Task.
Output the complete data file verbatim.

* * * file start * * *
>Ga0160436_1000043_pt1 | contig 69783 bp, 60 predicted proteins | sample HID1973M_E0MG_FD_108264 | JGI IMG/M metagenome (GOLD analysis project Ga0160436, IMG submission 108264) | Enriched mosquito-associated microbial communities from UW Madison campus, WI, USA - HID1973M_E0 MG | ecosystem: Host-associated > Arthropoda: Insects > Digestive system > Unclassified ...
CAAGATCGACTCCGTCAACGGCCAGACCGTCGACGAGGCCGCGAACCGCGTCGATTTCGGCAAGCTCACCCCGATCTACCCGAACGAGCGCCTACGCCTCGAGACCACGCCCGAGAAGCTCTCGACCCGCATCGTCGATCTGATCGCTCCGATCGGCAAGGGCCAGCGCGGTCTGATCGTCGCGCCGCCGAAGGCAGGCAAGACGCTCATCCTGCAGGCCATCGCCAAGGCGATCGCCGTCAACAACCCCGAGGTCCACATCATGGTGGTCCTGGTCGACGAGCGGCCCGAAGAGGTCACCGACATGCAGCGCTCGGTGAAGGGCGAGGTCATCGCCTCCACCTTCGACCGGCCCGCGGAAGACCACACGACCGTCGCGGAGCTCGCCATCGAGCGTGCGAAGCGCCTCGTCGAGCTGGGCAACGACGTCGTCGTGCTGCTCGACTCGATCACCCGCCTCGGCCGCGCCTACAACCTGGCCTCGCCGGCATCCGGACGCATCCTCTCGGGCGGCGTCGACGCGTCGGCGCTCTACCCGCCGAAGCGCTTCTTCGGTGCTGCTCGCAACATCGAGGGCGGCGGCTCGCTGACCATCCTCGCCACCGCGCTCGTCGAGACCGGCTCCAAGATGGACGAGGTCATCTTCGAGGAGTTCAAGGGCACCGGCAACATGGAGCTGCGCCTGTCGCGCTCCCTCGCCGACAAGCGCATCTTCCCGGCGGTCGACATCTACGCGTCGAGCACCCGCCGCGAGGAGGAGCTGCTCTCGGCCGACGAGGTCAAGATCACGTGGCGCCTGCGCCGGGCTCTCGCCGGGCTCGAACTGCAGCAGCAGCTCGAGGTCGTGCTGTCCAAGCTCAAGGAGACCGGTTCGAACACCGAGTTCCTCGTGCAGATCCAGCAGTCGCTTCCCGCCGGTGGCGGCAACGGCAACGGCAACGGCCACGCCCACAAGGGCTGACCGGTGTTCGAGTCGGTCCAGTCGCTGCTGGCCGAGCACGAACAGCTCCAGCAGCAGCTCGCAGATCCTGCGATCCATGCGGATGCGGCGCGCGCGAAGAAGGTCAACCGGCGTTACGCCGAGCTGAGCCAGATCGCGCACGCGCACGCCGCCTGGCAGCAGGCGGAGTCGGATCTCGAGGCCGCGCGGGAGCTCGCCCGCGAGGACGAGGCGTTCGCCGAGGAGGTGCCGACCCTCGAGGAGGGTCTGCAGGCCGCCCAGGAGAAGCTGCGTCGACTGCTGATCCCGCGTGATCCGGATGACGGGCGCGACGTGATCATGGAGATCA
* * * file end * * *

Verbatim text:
>Ga0160436_1000043_pt1 | contig 69783 bp, 60 predicted proteins | sample HID1973M_E0MG_FD_108264 | JGI IMG/M metagenome (GOLD analysis project Ga0160436, IMG submission 108264) | Enriched mosquito-associated microbial communities from UW Madison campus, WI, USA - HID1973M_E0 MG | ecosystem: Host-associated > Arthropoda: Insects > Digestive system > Unclassified ...
CAAGATCGACTCCGTCAACGGCCAGACCGTCGACGAGGCCGCGAACCGCGTCGATTTCGGCAAGCTCACCCCGATCTACCCGAACGAGCGCCTACGCCTCGAGACCACGCCCGAGAAGCTCTCGACCCGCATCGTCGATCTGATCGCTCCGATCGGCAAGGGCCAGCGCGGTCTGATCGTCGCGCCGCCGAAGGCAGGCAAGACGCTCATCCTGCAGGCCATCGCCAAGGCGATCGCCGTCAACAACCCCGAGGTCCACATCATGGTGGTCCTGGTCGACGAGCGGCCCGAAGAGGTCACCGACATGCAGCGCTCGGTGAAGGGCGAGGTCATCGCCTCCACCTTCGACCGGCCCGCGGAAGACCACACGACCGTCGCGGAGCTCGCCATCGAGCGTGCGAAGCGCCTCGTCGAGCTGGGCAACGACGTCGTCGTGCTGCTCGACTCGATCACCCGCCTCGGCCGCGCCTACAACCTGGCCTCGCCGGCATCCGGACGCATCCTCTCGGGCGGCGTCGACGCGTCGGCGCTCTACCCGCCGAAGCGCTTCTTCGGTGCTGCTCGCAACATCGAGGGCGGCGGCTCGCTGACCATCCTCGCCACCGCGCTCGTCGAGACCGGCTCCAAGATGGACGAGGTCATCTTCGAGGAGTTCAAGGGCACCGGCAACATGGAGCTGCGCCTGTCGCGCTCCCTCGCCGACAAGCGCATCTTCCCGGCGGTCGACATCTACGCGTCGAGCACCCGCCGCGAGGAGGAGCTGCTCTCGGCCGACGAGGTCAAGATCACGTGGCGCCTGCGCCGGGCTCTCGCCGGGCTCGAACTGCAGCAGCAGCTCGAGGTCGTGCTGTCCAAGCTCAAGGAGACCGGTTCGAACACCGAGTTCCTCGTGCAGATCCAGCAGTCGCTTCCCGCCGGTGGCGGCAACGGCAACGGCAACGGCCACGCCCACAAGGGCTGACCGGTGTTCGAGTCGGTCCAGTCGCTGCTGGCCGAGCACGAACAGCTCCAGCAGCAGCTCGCAGATCCTGCGATCCATGCGGATGCGGCGCGCGCGAAGAAGGTCAACCGGCGTTACGCCGAGCTGAGCCAGATCGCGCACGCGCACGCCGCCTGGCAGCAGGCGGAGTCGGATCTCGAGGCCGCGCGGGAGCTCGCCCGCGAGGACGAGGCGTTCGCCGAGGAGGTGCCGACCCTCGAGGAGGGTCTGCAGGCCGCCCAGGAGAAGCTGCGTCGACTGCTGATCCCGCGTGATCCGGATGACGGGCGCGACGTGATCATGGAGATCA